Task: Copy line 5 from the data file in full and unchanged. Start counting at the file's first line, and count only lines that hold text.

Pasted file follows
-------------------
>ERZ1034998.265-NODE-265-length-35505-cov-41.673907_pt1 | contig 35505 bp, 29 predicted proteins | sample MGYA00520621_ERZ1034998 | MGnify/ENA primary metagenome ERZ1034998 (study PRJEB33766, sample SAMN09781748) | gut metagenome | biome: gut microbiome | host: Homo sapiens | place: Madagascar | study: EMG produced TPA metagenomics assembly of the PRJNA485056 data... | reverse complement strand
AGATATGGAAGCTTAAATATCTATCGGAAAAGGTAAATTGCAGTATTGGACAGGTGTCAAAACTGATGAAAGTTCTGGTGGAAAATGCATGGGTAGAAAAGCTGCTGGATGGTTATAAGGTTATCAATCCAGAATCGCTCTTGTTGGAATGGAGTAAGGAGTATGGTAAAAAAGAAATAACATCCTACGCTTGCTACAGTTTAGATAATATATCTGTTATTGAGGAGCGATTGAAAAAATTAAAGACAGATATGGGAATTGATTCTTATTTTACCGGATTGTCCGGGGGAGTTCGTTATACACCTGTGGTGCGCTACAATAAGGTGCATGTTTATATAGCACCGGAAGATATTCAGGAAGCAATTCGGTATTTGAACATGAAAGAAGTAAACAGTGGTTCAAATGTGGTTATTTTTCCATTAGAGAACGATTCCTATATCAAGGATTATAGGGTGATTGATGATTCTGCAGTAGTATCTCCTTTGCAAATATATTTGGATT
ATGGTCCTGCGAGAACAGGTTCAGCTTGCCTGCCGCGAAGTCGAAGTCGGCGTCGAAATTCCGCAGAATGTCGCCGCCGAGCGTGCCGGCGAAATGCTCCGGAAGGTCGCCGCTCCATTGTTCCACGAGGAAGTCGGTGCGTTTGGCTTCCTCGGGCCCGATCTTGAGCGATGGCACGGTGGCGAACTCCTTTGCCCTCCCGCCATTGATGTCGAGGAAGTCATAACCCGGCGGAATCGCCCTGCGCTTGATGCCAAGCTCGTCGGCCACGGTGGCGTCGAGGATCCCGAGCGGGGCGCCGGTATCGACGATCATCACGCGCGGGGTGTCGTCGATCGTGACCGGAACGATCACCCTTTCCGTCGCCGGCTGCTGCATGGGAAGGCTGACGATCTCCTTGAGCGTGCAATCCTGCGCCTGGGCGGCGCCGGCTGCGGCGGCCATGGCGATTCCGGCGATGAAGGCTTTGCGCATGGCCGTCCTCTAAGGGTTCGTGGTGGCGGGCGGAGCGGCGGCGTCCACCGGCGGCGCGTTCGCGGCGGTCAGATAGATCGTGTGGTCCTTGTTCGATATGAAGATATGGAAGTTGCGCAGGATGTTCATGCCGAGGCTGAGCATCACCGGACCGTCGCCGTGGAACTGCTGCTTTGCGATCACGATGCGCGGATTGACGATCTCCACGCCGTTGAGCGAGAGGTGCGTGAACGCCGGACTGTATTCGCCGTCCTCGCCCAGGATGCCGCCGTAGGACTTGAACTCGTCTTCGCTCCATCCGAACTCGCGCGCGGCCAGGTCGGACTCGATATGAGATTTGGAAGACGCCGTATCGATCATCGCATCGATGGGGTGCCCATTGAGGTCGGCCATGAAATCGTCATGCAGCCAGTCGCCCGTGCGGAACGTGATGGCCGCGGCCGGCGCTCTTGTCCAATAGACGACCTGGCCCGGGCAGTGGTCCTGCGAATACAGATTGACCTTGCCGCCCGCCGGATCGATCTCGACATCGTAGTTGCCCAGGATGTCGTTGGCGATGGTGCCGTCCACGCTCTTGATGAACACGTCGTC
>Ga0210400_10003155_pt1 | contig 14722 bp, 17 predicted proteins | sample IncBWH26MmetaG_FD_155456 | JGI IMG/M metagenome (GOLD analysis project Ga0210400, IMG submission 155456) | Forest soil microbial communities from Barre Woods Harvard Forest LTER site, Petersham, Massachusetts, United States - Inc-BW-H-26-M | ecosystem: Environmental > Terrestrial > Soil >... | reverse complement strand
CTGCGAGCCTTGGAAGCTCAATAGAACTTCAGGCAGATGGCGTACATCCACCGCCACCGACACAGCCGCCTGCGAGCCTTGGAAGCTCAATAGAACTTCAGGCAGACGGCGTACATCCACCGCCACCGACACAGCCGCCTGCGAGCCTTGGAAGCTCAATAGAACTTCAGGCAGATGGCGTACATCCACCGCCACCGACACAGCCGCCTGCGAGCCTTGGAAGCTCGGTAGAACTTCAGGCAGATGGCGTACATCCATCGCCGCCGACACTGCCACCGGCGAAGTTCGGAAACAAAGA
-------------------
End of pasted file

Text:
CTGCGAGCCTTGGAAGCTCAATAGAACTTCAGGCAGATGGCGTACATCCACCGCCACCGACACAGCCGCCTGCGAGCCTTGGAAGCTCAATAGAACTTCAGGCAGACGGCGTACATCCACCGCCACCGACACAGCCGCCTGCGAGCCTTGGAAGCTCAATAGAACTTCAGGCAGATGGCGTACATCCACCGCCACCGACACAGCCGCCTGCGAGCCTTGGAAGCTCGGTAGAACTTCAGGCAGATGGCGTACATCCATCGCCGCCGACACTGCCACCGGCGAAGTTCGGAAACAAAGA